Aleo is reluctant to talk about the incident. "Just let it blow over," he says. "I've got the guy on tape. I'd recognize him if I saw him again."
But his window continues to bring him notoriety. In its "Best of the Bay" issue in July, the San Francisco Bay Guardian ran a half-page photograph of Aleo's storefront and named it "Best Place to See Startled Democrats." The Guardian also noted that Aleo's "usual cheery ideologue personality chipped recently after a person he described as an 'ugly white male' defaced his windows with swastikas. We hope the fun-loving Aleo returns soon, smiley faces and all."
"It was fine," Aleo says about the mention in the Guardian. "What they printed was accurate, but I'm not showing up to have my picture taken [for the Best of the Bay group photo]."
Neighbors Come to His Defense
Aleo is pleased by the support he has received from neighbors, fellow merchants, and 24th Street pedestrians who saw or heard about the vandalized storefront.
"Lots of people, especially young people, have come in to tell me they support me," he says. "They'll say, 'I'm a liberal Democrat, but you have the right to do with your window what you want.'"
"That window is a homage to his life and his beliefs," one passerby told the Voice. "He is a person who is not afraid to hide his beliefs, and while his window is partisan, it certainly isn't hateful."
Aleo also has placed two letters of support in his window.
One, written by Dorothy Crowder, reads, "Sometimes I agree with you and sometimes not, but I love your window, for it's there to view or not. One has the choice."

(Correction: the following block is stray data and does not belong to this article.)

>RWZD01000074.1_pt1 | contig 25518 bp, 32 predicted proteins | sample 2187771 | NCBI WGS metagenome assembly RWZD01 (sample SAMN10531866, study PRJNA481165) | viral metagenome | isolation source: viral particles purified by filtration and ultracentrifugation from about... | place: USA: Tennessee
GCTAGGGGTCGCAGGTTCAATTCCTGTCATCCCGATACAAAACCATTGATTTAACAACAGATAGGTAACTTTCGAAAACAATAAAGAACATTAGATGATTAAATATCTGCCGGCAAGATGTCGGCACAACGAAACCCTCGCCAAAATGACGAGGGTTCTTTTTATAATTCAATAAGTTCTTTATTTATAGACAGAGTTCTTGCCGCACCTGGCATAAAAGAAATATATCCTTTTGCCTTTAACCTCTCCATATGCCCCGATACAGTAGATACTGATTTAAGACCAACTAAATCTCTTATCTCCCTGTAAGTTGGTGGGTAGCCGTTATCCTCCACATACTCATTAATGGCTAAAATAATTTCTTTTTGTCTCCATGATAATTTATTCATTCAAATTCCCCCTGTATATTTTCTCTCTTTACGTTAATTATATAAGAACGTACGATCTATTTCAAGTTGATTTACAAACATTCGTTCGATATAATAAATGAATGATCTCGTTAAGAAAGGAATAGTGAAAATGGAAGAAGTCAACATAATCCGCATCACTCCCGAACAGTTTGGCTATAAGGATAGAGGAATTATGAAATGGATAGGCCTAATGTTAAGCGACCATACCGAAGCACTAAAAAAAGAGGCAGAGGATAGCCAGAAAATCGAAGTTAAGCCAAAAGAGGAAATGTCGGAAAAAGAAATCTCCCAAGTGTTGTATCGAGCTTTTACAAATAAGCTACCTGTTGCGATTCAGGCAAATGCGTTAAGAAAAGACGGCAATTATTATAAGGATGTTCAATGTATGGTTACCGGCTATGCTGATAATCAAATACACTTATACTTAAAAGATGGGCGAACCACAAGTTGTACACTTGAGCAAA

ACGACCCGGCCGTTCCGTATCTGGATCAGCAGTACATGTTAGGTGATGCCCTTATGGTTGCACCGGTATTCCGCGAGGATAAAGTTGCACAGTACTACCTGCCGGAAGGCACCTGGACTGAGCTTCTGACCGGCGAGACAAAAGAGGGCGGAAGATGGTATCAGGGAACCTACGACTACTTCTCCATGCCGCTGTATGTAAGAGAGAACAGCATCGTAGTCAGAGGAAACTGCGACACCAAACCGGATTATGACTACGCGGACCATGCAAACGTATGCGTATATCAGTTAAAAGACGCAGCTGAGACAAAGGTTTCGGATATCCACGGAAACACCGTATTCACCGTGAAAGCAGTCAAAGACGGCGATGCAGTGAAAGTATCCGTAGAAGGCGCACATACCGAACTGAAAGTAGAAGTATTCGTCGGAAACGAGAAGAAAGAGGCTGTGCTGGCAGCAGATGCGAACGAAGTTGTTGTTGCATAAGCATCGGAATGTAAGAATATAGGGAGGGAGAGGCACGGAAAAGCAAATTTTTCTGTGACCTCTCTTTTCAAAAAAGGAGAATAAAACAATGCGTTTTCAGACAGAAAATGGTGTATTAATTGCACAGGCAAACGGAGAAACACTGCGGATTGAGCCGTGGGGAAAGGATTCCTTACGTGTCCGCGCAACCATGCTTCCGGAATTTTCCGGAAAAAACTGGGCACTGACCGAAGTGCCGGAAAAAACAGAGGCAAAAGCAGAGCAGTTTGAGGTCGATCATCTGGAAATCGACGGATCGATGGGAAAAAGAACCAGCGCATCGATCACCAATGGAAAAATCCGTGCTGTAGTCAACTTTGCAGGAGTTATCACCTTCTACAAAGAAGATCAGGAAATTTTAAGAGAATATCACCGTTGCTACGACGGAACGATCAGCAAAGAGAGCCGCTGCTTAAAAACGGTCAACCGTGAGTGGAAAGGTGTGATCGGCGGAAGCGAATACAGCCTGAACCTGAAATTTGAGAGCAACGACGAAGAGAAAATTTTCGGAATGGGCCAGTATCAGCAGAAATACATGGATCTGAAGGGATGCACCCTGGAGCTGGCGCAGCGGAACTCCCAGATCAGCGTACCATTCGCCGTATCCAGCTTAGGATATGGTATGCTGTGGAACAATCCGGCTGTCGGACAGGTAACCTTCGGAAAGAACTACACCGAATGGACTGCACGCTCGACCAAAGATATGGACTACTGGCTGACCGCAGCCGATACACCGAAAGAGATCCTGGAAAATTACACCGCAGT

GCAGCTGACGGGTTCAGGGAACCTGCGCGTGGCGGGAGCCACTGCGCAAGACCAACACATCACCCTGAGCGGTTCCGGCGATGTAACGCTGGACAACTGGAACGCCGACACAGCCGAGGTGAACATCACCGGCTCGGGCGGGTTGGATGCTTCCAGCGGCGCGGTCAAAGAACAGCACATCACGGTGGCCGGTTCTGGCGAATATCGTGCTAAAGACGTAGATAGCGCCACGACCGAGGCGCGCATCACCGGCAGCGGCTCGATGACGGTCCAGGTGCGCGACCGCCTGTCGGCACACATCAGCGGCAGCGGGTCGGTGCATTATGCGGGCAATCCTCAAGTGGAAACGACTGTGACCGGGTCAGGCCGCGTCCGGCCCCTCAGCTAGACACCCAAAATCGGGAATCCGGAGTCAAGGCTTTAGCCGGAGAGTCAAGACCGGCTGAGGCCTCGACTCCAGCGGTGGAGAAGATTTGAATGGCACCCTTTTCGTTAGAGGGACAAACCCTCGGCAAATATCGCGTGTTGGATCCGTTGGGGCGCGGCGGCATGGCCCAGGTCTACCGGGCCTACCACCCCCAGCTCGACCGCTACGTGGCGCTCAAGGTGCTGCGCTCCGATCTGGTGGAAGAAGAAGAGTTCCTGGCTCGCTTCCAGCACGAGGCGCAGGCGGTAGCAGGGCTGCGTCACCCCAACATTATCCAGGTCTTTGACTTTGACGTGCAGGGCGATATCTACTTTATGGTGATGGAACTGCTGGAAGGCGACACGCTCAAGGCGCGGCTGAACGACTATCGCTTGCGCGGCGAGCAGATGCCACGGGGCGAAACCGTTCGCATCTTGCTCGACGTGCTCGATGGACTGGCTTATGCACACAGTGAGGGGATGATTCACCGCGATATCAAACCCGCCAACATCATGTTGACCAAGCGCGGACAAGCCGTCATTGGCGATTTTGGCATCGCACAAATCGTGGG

The other, by Gary Lindquist, echoes Crowder's sentiments. "I don't always agree with the opinions expressed in your window, but I will defend, with every syllable I can muster, your right to express diversity of thought.... Without gutsy people like the owner of this business, life would have no diversity."
Besides the two supportive letters, Aleo also received a critical letter, signed by "A Noe Valley Resident." He put that letter in his window, too, along with his own response.
"I feel that the display is appallingly insensitive to the other political views of the neighborhood," writes the anonymous resident. "I realize you have freedom of speech, but I ask you to stop being so openly hateful to Democrats, or frankly, to anyone who doesn't support Republican laws and presidents.... Noe Valley is a very diverse neighborhood, and if an outsider read your postings, they would get the definite impression that Noe Valley is not only close-minded but all Republican, neither of which are true."
Aleo's response provides anyone interested in reading it with an explanation for the courage behind his convictions.
"My political views are not insensitive," he writes, "only different from yours. I do not hate Democrats. I just strongly disagree with most of their views. I have been in this office for 54 years, so I am aware of our diversity. I'm sure that no one anywhere would ever think that Noe Valley is all Republican, close-minded as your letter proves, but never all Republican.
"I put in three years in the service through France, Belgium, and Germany, fighting for freedom. I'm not going to stop because of your biased, insensitive letter!"